I’m looking around and there’s still stuff in boxes in my house. I got my moving expenses reimbursed and between registering the car in the state and sending payments to my credit cards for the expenses I went into to get here, I feel that whatever momentary riches I got are already gone (not all of it, but sheesh, moving sucks, and not only physically, but the actual cost). At least I’m fed and clothed. Some of the money has been spent on updating my wardrobe, even though I haven’t gotten to the point of actually wearing the clothes because I’m at my fattest once again. And then I read this in the morning, and all I can do is nod in agreement and almost cry because I feel the exact same way. I know that as director of my lab, I need to play the part and act like it. In fact, I’ve been gently reminded that I am not a trainee anymore and that I must look and act professional, because I am one of the first faces PIs, students and postdocs (not to mention all the MDs that hang around my neck of the university) see. But I’m tired as hell and I don’t feel like ironing. And I have to get on my hands and knees a lot, and change pump oil and dust stuff and install stuff and move stuff. And slacks just don’t cut it for that. So, between being fucking fat (trademarked) and not having time (or inspiration) to iron, my new managerial acquisitions are just sitting pretty in my closet.
Besides that, I’ve started going to the torture chamber (aka, g-y-m). I refuse to say the g word for fear of sounding like I’m training for a marathon or something. And for fear I’ll give up. I’m sure I will. I always do. I’m pretty sure I’ll also be fired from my job because I just have too many things to do, too many expectations to meet, and not enough hours in the day. In fact, after spending almost 12 hours at the uni today, training and helping collect data non-stop since 10am, as I sit here in my chair, at 10pm, I don’t feel anywhere close to being accomplished or done. Yet I have to project a confidence and a light that will attract new people to my corner of the struct bio world. Maybe I’m just tired, or frustrated of being fat, or missing my husband too much while he’s somewhere else for 1 more week, or maybe it’s the lack of PMDD medication … or a combination of all. I feel trapped, like I left this cushy place in dreamy NY, to come to bible-carrying folks territory, while having to meet everyone’s expectations and also keep sweet while doing it. It is hard. Being a director of lab is tough stuff, especially when you’re supposed to be working on your own on 15 different projects at the same time. I now understand my poor previous supervisor and why he took 30 minutes as his lunch break on most days, why his eyes look tired and why he tried to smile, even when he was facing too much stress and too many demands. This job is fucking hard, and I am all alone doing it. And it warms my heart when grad students come and visit and when they see what I do as the greatest help and training they’ve ever had and the individual attention I give them … but it is tough people. And because of all this I barely tweet … even when I consistently get new followers. I’m amazed people still come and read … even when it is rants like this one … I guess there’s an interest in seeing how your next door lab manager falls apart not one month into her new job. Maybe I’m too close to my period to feel happy … or maybe I just need to let it out somehow. Dear God, when I look at the mountain of work ahead of me all I want to do is cry. And I also want to ask other lab managers and directors … how do you do it? How do you stay sane and meet expectations? Is there such a thing as balance? How do you handle the stress and not feel down when you can’t seem to get ahead on things, no matter what you do?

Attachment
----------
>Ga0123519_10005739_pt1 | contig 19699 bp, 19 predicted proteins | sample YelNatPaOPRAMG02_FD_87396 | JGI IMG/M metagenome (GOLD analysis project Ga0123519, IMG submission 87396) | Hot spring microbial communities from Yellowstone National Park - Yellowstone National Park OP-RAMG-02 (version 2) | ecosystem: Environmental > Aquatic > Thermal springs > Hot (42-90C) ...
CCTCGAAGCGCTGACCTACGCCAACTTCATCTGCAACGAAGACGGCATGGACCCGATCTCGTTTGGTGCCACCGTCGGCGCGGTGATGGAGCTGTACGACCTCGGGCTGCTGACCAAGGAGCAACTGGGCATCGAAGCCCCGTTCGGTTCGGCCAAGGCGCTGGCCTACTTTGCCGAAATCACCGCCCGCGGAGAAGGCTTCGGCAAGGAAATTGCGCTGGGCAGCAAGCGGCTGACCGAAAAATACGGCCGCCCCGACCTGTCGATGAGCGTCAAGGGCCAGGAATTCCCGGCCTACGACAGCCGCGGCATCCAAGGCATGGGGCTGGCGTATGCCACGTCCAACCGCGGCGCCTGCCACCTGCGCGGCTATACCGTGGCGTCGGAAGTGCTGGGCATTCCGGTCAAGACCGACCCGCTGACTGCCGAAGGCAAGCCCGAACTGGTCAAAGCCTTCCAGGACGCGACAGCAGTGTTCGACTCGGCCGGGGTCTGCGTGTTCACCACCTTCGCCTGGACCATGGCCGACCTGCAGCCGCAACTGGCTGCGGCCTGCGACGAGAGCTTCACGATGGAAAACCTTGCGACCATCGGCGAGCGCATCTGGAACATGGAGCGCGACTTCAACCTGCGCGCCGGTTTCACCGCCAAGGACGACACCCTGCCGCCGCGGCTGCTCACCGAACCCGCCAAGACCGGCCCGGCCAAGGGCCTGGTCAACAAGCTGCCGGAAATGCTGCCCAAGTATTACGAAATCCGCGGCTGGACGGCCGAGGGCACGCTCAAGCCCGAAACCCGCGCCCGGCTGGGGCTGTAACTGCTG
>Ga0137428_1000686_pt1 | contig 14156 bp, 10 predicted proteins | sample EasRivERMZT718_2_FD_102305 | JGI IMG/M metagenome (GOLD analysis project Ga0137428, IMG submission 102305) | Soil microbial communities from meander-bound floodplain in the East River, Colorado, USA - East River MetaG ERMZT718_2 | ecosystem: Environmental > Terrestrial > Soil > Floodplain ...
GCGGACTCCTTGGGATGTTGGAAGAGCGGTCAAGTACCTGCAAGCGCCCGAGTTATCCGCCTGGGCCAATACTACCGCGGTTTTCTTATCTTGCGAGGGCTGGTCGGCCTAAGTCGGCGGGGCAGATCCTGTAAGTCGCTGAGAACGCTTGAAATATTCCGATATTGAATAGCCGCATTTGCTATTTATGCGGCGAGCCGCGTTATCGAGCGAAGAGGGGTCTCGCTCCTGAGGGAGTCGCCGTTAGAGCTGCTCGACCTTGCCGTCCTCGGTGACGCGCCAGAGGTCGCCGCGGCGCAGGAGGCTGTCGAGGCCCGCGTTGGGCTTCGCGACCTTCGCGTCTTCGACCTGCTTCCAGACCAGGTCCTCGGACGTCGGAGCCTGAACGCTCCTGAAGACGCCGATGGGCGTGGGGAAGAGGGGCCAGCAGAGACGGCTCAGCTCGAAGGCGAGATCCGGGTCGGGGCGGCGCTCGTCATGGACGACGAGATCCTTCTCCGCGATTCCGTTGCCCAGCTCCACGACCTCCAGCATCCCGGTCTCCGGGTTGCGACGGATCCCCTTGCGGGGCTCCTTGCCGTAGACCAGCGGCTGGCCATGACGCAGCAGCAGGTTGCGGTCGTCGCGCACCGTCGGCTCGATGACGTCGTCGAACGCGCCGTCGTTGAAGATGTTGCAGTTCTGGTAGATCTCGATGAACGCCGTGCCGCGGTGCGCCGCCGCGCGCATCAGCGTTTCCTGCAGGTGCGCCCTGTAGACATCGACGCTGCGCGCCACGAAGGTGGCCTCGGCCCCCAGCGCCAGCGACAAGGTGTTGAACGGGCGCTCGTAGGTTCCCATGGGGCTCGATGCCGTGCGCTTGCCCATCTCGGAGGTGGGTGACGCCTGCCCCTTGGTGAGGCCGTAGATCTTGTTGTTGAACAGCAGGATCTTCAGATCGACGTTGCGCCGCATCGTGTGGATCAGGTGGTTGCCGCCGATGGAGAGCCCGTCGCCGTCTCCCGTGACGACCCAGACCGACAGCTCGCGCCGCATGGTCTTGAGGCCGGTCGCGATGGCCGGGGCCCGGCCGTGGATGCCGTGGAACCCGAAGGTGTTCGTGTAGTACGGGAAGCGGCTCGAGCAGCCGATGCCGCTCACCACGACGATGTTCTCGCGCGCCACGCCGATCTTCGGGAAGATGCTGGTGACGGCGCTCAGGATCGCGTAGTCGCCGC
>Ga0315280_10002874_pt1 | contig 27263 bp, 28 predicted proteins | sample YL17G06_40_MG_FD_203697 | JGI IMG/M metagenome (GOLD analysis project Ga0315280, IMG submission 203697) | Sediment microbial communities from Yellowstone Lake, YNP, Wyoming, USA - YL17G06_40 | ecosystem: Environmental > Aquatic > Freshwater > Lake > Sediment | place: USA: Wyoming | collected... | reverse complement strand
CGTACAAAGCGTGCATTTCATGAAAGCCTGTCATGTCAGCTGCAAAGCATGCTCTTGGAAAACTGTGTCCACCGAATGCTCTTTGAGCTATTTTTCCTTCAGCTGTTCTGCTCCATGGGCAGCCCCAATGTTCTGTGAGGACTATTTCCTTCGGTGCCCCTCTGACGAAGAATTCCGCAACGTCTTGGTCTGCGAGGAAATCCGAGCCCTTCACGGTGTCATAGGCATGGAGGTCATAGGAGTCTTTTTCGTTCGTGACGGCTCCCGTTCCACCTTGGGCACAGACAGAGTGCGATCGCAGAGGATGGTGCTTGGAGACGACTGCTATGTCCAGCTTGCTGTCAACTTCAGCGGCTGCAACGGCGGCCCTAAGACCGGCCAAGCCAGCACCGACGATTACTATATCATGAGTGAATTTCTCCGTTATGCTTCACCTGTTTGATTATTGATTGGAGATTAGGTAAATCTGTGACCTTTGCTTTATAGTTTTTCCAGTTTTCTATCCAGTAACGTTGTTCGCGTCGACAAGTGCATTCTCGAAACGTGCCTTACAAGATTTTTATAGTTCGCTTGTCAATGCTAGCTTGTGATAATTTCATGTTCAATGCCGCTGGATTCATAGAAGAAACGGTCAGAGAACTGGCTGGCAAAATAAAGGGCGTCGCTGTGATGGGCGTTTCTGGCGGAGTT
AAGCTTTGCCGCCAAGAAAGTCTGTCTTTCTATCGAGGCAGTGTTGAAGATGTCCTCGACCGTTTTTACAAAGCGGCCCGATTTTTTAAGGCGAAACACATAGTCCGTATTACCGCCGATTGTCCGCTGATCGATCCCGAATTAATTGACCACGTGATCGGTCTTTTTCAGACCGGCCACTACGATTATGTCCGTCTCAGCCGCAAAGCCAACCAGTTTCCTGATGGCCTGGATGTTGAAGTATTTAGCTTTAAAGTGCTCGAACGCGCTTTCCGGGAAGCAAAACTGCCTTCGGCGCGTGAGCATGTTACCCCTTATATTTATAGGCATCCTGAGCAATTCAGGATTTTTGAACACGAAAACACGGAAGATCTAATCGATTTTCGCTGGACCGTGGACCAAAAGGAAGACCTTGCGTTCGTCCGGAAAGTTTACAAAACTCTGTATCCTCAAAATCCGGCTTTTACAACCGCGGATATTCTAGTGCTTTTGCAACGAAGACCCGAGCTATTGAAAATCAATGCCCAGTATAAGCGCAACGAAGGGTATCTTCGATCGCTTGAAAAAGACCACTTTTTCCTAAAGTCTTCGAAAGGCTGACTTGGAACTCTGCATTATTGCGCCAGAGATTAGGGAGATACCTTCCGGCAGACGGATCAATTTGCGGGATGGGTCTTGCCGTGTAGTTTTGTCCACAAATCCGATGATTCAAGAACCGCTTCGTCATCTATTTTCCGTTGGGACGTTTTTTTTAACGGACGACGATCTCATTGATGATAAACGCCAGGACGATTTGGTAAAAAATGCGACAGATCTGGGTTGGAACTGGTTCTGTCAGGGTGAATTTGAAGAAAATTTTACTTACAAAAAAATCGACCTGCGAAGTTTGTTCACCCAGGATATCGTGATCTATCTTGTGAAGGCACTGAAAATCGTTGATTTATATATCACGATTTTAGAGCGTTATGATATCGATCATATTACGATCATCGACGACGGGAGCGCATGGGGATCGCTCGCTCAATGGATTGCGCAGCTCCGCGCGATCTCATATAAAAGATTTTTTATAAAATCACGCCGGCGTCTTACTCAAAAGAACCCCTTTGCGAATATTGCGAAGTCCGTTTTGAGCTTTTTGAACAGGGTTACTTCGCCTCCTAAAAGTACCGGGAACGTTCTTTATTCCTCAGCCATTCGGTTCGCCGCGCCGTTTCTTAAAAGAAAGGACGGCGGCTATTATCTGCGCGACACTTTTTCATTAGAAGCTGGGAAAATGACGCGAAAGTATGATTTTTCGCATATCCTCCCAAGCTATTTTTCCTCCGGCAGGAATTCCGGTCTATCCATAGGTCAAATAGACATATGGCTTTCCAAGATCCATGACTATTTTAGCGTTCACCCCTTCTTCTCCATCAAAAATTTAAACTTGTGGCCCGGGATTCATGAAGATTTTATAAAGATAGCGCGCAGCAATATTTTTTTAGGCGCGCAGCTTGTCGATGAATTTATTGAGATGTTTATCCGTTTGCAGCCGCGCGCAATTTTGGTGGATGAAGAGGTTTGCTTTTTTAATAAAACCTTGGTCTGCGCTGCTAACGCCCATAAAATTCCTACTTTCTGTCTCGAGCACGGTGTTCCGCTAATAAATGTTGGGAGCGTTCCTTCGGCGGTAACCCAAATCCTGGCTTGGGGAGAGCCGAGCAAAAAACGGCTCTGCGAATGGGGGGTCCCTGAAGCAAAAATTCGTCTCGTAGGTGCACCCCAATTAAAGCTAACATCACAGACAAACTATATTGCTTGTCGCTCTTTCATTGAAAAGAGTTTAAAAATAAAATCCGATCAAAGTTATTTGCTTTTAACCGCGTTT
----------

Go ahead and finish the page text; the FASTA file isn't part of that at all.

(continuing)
Sorry for the sad note … good things have happened, I guess I just want a bit of the weight off my shoulders … and to let you know that this is tough stuff. Being a lab manager is the biggest, scariest battle I’ve ever faced … and I don’t know if I’ll make it through it while staying sane and providing consistent results.
PS I’m seeing my doctor tomorrow to perhaps rethink my PMDD medication or adjust dosage. I’m being a total wimp and also a bitch and I don’t like it. And I know that something’s off and I need to fix it, so tomorrow I will see the doctor (not only do I promise I will, I have an appointment confirmed and a reminder set on my phone). Despite the guilt I feel about not being in the lab for more than 10 hours a day, I try to make time to take care of me, of eating a bit better, going to the g-y-m and seeing a medical professional about my emotional issues. Perhaps with the right dose and treatment I won’t feel as down and my judgement won’t be as clouded by mental bullshit.
That is the question my dearest husband asked me yesterday. He wanted to know what are my impressions after being at the new job a few weeks in. First, I want to tell you that this week I’ve effin’ earned my salary. The first few days I was dealing with a lot of admin stuff, but this week started me off with finally getting my hands on instrumentation and working on it and through my frustrations with it for the first time since I left NYC. And gosh darnit, it has been tough. As I get familiar with one of my toys again and show a new crop of grad students and postdocs how to work with said toy, I realize that what I’m doing is hard work and I hope I can make it work and keep people happy or at least keep the instruments working so they can get the science done. And that’s is one huge responsibility.